Opinion

Cardinal View: Proposed 'Free Speech' Act would stifle campus discourse

Image By: Amileah Sutliff

While most of you were away enjoying the freedoms of summer, our state legislature was hard at work trying to restrict your freedoms here in Madison.

On June 21, the Wisconsin state Assembly voted 61-36 to approve the “Campus Free Speech Act,” a bill which purportedly promotes expression and speech on UW System campuses. The measure would bar students from disrupting campus speakers, and violators would be subjected to disciplinary measures, including suspension or even expulsion. Other provisions would require first-year students to receive First Amendment training upon arrival on campus, and the university would be required to “remain neutral on public policy controversies.”

The bill’s author, state Rep. Jesse Kremer, R-Kewaskum, said in a floor speech that the bill ensures “that simply because you are a young adult on a college campus, your constitutional rights do not go away.”

Yet whose constitutional rights are being protected, and whose rights are not? Considering the fact that students can be punished for exercising their First Amendment rights to organize and protest, the line is blurry.

Donald Moynihan, the director of UW-Madison’s La Follette School of Public Affairs and an expert on how free speech is negotiated in universities, raised several concerns about the effect this bill will have on the day-to-day lives of students.

He pointed out how limited universities would be when considering a potential violation. Under the current form of the bill, Moynihan said, schools would not be able to consider the context in which a violation occurred, giving administrators little leeway.

The bill also allows students to report other students for violations. Allowing students to monitor their peers’ speech may sound well-intentioned, but, in reality, it limits the free exchange of ideas on campus.

“Rather than celebrating free speech, people are literally going to police one another's speech,” Moynihan said. “You can imagine students taking out cell phones, recording the actions of other students in an attempt to catch them engaging in some sort of violation of the statute.”

Wisconsin is not alone in considering such a measure. Other states, ranging from Arizona to North Carolina, have pursued a bill along the same lines as Kremer’s.

But not all of these measures are as punitive. Tennessee’s bill, for instance, is intended more as a framework for free speech at the state’s public universities. It bars so-called “free speech zones,” but otherwise does not mandate punishments for students.

While amendments have been made to Wisconsin’s bill to give more freedom to the UW System, the irony is that the Board of Regents have passed multiple resolutions in recent years intended to underline their commitment to free speech. The most recent measure, approved in July, said that they were committed to ensuring an “environment where civil discussions can occur as students learn, study and prepare for their futures.”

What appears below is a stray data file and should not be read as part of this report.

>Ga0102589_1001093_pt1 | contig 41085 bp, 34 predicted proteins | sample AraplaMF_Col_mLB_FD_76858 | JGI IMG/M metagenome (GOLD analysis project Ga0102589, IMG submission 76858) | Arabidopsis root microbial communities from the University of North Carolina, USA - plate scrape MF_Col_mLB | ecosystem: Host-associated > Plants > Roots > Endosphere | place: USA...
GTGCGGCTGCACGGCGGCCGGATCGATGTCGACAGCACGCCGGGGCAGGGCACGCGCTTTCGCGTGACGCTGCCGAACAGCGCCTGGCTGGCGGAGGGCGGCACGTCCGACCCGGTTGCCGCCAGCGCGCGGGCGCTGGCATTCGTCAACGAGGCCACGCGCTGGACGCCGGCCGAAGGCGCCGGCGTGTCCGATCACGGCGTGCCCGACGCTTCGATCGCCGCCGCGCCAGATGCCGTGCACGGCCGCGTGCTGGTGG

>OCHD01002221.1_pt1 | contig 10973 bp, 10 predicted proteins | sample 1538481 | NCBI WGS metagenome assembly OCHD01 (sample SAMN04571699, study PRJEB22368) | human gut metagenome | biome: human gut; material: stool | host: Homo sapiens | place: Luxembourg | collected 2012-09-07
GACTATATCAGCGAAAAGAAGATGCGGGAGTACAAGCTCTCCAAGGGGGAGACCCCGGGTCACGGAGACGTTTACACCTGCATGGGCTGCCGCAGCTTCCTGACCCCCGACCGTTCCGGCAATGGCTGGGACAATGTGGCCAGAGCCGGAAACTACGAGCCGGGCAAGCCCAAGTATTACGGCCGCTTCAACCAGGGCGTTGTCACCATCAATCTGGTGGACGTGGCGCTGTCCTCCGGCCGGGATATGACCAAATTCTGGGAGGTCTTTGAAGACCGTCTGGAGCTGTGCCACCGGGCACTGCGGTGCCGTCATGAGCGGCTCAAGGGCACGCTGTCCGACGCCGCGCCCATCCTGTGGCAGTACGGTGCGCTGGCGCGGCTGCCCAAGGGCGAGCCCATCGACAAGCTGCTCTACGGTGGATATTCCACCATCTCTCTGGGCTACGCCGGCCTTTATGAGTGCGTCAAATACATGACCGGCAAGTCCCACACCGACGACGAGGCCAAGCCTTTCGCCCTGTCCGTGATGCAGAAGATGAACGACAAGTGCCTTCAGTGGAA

The question, however, is whether this bill achieves that ideal. Our response is an unequivocal: no.

The Campus Free Speech Act is not about free speech, despite what legislators may say. We know this because state Sen. Steve Nass, R-Whitewater, last year called on the state Legislature to slash funding over a class he disagreed with. State Rep. David Murphy, R-Greenville, similarly slammed a UW-Madison masculinity program as a “war on men.”

Both Nass and Murphy support a bill ostensibly promoting free speech, yet see no problem denigrating the speech of students and faculty they disagree with. This leads us to reach the only conclusion possible: this bill is not truly designed to enhance the discourse on campus, but rather to promote a certain kind of speech and extend the reach of the state legislature into the dealings of the UW.

“At a philosophical level, the problem with defending free speech is that you end up having to defend speech that you don't particularly like, if you're going to be consistent,” Moynihan said. “And on that test, obviously some legislators have failed. In that [lawmakers have] said, ‘we want to protect free speech,’ but at the same time, they want to use their platform as legislators to encourage the stifling of speech on campus.”

We are not opposed to the notion of promoting free speech on campus. Indeed, UW-Madison is not always perfect in ensuring that open debate reigns supreme. The Ben Shapiro event on campus last year was not a shining display of civilized exchange.

But it was a good example of how universities can honor the free speech rights of all. Protesters were given a chance to demonstrate before being escorted out, allowing the speech to continue. To say that all voices were not heard on the matter would be inaccurate.

Wisconsin excels when its foremost institutions flourish, and the UW System is a key pillar of the state community. This bill is not in the spirit of the Wisconsin Idea, and does not honor a university system which has historically been a leader in free and open discourse.

Unfortunately, some state lawmakers seem to have a different agenda in mind. Perhaps they should consider participating in the First Amendment training that they are so quick to prescribe for members of the UW System community.

Cardinal View editorials represent The Daily Cardinal's organizational opinion. Each editorial is crafted independent of news coverage. Please send all comments, questions and concerns to editorialboard@dailycardinal.com.

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